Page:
Twitter is not cool when: my favourite comedian tweets to promote their new book, then goes AWOL to frolic in their pile of money.

See the pattern? Twitter is cool when we interact.

The problem is, where Twitter was once used for real-time two-way (or multi-way, depending on how many users were engaged in a tweet) dialogue, today the platform is full of automated posts. Essentially it’s gone from a community forum, where people used to engage and discuss, to a community bulletin board, where lame flyers are layered on top of each other, each shouting “LOOK AT ME! LOOK AT ME!”

Today, apps like Buffer, Hootsuite, Crowdfire, etc. make it possible to schedule and automate a Twitter presence for your brand, meaning that followers never actually engage directly with a human being on the other side of that tweet. Instead, we’re on the receiving end of a barrage of posts, promoting whatever your marketing message is that day, without responding, engaging, and adjusting to the audience.

If we imagine it as a conversation, it might go something like this:

BRAND X: Get 5% cash back on all purchases with our Super Cool Name credit card.

USER Y: @BRANDX, amazing! Is this available in my country?

BRAND X: 100% of parents think university education cost too much. Read more: bit.ly12345

USER Y: @BRANDX, I’m still interested in that credit card. Do you know where I can get one?

BRAND X: Our mobile banking service will be unavailable on May 4, in the year 2032, due to scheduled maintenance. Thanks for your patience and may the ‘fourth’ be with you.

USER Y: @BRANDX, you’re the worst! Why won’t anyone answer me?!? Bueller? Bueller? Hello?

If that conversation looks ridiculous it’s because it is, but it’s what’s happening millions of times a day (thousands of times every minute in fact).

What makes Twitter so great (and what’s missing in its current form) is authentic engagement. Without it, Twitter becomes nothing more than marketing noise; advertising to be skipped over, ignored, and unfollowed (like junk mail, only more annoying); a broadcast channel where everyone is talking and no one is listening. When this happens, the audience stops interacting, engagement declines, and pretty soon, Twitter is caught in a downward spiral toward total irrelevance that no amount of Twitter marketing can fix.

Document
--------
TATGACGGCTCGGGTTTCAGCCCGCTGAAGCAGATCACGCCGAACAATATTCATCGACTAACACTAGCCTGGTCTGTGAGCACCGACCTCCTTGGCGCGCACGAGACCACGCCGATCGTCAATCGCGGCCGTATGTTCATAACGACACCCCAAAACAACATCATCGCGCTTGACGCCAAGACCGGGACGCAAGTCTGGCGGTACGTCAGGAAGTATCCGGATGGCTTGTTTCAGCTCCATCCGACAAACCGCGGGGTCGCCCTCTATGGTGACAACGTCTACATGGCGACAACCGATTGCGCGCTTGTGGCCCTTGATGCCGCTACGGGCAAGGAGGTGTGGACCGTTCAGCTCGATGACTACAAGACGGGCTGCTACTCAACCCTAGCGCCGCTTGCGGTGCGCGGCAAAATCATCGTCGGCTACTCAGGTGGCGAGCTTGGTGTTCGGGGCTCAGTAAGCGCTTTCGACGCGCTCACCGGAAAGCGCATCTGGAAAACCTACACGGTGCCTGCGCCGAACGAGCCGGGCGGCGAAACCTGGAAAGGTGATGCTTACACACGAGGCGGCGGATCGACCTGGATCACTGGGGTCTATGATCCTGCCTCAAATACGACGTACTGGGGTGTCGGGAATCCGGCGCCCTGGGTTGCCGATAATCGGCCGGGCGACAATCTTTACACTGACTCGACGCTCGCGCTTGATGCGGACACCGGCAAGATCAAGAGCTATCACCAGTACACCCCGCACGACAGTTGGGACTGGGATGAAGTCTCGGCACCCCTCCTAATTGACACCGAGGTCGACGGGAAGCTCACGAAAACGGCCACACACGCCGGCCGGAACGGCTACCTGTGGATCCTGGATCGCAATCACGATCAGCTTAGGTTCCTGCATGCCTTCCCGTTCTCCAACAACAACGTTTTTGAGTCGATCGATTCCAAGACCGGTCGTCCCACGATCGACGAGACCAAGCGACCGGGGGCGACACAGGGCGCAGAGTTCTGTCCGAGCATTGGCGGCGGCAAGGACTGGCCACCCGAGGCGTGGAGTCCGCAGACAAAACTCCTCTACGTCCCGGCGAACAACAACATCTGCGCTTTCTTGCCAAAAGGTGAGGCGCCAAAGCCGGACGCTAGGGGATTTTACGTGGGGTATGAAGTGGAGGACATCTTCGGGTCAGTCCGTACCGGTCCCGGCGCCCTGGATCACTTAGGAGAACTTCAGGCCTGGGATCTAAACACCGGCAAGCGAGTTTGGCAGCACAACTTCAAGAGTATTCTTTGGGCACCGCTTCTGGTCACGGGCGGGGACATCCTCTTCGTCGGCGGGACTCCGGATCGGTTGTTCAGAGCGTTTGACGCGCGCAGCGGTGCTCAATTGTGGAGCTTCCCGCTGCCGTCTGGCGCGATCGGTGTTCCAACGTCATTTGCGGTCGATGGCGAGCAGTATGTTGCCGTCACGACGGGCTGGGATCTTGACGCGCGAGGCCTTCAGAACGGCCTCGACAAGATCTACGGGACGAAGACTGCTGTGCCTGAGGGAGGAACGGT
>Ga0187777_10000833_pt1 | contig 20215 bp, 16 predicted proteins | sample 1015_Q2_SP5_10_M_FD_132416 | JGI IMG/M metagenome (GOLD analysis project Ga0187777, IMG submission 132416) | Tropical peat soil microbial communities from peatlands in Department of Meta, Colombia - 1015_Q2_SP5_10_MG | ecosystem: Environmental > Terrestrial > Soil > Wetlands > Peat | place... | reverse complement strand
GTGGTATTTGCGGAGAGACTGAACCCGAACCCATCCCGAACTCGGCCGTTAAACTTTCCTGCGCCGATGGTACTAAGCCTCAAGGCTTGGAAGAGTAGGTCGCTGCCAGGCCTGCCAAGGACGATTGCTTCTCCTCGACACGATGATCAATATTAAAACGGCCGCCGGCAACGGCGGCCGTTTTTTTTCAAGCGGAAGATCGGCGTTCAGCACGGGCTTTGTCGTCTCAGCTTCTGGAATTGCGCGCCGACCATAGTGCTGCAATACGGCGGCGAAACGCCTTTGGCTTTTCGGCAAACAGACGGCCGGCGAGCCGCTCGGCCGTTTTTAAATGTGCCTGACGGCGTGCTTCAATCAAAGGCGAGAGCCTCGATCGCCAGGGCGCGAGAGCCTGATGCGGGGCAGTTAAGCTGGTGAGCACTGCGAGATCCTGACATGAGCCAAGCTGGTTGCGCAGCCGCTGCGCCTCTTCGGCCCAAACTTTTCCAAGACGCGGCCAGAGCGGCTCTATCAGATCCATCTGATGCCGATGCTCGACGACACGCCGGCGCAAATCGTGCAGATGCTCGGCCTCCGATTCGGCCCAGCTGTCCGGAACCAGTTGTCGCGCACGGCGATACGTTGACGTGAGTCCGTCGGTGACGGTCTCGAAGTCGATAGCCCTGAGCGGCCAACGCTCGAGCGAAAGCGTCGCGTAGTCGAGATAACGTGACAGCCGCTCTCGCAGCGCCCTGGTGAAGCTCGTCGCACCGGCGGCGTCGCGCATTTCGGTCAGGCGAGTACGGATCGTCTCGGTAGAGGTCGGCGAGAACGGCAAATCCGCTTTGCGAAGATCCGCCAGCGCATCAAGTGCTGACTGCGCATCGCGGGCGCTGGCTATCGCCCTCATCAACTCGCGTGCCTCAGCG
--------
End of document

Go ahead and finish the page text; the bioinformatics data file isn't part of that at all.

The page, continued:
But it’s not too late.


There are 500 million tweets sent every day, 6,000 every minute. Those represent a gigantic opportunity to engage with followers, customers, and the world at large. Twitter is still a powerful tool for communication. But only when it’s used for good. Use it to:

  • reach a new audience
  • track followers
  • drive traffic to your website
  • promote your brand
  • engage in social media analytics
  • boost your SEO

Just don’t forget Twitter’s golden rule – use it to engage.

The more you engage, the more your users will engage with you, and the greater the potential of the platform becomes. Don’t just queue up a bunch of tweets and then head to happy hour. Open your eyes and your ears and take note of what’s happening that day, that hour, that minute. How can your message fit into the overall context? What are people talking about and, more importantly, saying to you? How can you respond and interact? Twitter is unequivocally still relevant today. The question is, how will you use it?

Need help answering that question? Twitter Counter tracks over 200 million Twitter accounts and serves analytics to over two million users. We provide accessible, meaningful, and actionable account insights that can help you achieve your social media marketing goals. Sign up for a free trial at